Stephen King, (author of the novel), described the idea for a sequel to his famous book, The Shining on November 19, 2009. He stated that he wrote Doctor Sleep because he wanted to explore how Danny Torrance’s trauma, father’s alcoholism, and psychic abilities impacted him later in his adulthood.
Directed by Mike Flanagan, Doctor Sleep follows Danny Torrance ( Ewan McGregor), decades after the horrors of the Overlook Hotel, including the supernatural, death, and his father going mad and attempting to kill Danny and his mother. Danny is now an alcoholic, (just like his father), for a variety of reasons: numbing his scars, warding off the supernatural, and blurring out his Shining, (psychic abilities illustrated in the first film). After one night of heavy-partying, Danny wakes up next to a passed out junkie and her baby left crying alone in the apartment. Danny then decides to take control of his life and, (with the help of Billy Freeman (Cliff Curtis), he moves to a new town, finds a stable job as an orderly at a hospice, and checks himself into a 12-step AA program. However, his attempt at a life of peace is shattered when his path collides with that of another psychic, a teenage girl named Abra, (Kyliegh Curran) and her life is in danger. The two must then unite forces to battle the True Knot and their leader, Rose the Hat, (Rebecca Ferguson) a cult of psychopaths who consume the shine of innocents. So far, the film sounds interesting, right? But it isn’t all merely due to plot. Rather, one of the aspects that appeal to this interest is Danny Torrance’s character in the film, which the next paragraph speaks about.
*The Realism of Trauma*
Danny Torrance is an example interesting because both Flanagan and King incorporate the character’s childhood trauma into the story. One would think that a film with a director other than Stanley Kubrick, (from the first film), would take a clean slate-approach to its sequel, (as most of contemporary films do). But this isn’t the case in Doctor Sleep. Rather, Flanagan and King maintain the previous film’s continuity and illustrate exactly how the events of the The Shining traumatized Danny. In Doctor Sleep, for example, the plot reveals that sweet, innocent Danny is now an alcoholic running away from his past via hard-core partying, booze, and instigating fights. The image presented in this film is raw, sad, and yet realistic on what occurs to a child that experiences trauma. They don’t just grow up and get over it, it follows him/her into their adulthood and consciously and unconsciously shapes their personality, actions, wants, needs, insecurities, weaknesses, strengths, etc. This sad reality is needed, though. If the film had opened up with Danny living a butterfly-and-rainbows lifestyle, for example, it would’ve been off-putting and unrealistic. This in contrast makes Danny’s character more realistic, relatable, and three-dimensional. But keep in mind that this is just one aspect of interest to the audience. Another one is revisiting The Shining universe in general.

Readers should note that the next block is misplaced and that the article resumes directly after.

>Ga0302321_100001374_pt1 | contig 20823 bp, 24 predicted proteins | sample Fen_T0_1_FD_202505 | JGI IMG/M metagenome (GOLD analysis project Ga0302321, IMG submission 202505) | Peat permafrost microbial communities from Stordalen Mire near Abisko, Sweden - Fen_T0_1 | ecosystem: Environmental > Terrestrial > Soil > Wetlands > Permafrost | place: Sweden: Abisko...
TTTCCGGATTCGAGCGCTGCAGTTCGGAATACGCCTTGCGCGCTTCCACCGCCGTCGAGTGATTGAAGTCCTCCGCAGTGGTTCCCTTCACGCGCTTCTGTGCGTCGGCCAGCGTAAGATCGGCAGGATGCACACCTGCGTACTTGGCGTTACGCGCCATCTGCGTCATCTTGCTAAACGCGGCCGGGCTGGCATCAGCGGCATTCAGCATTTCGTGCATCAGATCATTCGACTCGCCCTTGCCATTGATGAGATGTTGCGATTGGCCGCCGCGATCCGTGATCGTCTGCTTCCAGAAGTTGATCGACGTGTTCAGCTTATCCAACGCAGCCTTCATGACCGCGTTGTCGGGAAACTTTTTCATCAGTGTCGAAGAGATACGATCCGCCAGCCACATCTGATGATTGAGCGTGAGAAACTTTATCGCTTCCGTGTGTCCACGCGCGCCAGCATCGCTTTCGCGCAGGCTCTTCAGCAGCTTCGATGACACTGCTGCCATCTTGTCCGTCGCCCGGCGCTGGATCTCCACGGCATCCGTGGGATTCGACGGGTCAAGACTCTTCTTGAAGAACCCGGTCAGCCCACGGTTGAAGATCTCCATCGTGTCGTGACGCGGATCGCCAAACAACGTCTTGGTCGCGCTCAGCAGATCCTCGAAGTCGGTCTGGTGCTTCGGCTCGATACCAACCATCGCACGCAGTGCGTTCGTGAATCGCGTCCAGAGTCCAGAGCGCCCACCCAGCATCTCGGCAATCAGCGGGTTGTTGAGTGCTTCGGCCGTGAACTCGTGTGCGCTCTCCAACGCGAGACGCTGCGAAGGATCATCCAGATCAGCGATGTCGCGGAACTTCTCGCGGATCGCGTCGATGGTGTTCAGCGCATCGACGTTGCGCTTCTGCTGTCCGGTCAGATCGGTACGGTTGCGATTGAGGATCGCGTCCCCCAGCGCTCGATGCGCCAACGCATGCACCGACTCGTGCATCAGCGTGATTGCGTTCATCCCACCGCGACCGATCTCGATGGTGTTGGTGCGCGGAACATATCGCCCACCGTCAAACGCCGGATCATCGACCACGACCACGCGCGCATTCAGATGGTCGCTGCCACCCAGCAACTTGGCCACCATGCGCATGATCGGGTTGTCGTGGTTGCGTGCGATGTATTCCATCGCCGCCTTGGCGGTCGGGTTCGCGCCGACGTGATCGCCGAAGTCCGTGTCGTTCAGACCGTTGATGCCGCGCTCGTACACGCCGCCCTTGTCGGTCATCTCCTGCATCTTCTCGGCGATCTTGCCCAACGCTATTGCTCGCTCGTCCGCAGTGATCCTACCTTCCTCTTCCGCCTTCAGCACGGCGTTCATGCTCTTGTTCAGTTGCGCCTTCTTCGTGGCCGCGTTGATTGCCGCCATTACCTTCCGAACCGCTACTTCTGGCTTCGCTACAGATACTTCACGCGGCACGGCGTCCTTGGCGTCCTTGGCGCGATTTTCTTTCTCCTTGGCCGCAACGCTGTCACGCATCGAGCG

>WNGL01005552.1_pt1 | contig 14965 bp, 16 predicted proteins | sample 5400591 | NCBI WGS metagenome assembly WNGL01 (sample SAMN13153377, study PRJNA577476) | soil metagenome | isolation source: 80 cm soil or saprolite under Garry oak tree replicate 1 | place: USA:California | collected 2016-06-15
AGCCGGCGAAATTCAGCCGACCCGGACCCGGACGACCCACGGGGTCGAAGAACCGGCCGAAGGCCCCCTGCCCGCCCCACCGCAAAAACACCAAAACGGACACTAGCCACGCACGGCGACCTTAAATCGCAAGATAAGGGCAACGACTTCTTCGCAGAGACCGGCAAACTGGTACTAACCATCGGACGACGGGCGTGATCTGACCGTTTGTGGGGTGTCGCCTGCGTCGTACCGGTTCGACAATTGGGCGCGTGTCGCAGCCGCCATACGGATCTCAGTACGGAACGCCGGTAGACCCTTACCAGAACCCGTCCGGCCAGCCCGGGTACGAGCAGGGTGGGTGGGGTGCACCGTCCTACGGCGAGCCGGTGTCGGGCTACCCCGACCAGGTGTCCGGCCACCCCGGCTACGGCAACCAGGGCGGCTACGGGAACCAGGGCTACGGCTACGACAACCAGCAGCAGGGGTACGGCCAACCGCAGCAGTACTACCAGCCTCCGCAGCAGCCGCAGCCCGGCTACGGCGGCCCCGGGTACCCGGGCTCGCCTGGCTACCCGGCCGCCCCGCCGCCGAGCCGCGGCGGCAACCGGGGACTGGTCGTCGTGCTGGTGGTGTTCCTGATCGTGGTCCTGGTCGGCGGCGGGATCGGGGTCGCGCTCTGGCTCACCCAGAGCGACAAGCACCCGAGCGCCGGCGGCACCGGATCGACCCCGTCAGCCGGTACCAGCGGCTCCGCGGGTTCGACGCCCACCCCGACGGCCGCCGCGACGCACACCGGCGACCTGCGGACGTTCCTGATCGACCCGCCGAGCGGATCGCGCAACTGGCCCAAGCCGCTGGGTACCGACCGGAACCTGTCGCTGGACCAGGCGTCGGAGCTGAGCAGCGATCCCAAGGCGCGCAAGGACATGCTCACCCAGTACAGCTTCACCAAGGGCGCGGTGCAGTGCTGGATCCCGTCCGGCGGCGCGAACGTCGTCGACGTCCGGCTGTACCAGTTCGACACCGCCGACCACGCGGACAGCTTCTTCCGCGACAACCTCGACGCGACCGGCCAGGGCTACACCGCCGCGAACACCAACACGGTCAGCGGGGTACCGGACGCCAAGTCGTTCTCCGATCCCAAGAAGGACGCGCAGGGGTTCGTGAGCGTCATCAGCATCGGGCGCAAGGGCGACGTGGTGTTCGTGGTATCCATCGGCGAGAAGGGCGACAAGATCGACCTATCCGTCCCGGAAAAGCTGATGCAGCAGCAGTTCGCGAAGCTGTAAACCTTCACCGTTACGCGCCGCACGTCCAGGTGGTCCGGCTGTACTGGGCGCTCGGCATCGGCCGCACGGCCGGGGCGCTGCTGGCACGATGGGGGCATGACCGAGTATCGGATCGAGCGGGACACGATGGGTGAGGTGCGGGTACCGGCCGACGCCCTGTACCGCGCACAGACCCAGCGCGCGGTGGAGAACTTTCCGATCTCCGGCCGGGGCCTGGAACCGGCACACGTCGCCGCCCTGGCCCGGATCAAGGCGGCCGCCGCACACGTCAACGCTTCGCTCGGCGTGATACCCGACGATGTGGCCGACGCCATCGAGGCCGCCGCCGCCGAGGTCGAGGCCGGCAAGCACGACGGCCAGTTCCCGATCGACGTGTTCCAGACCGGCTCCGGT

*Revisiting The Past*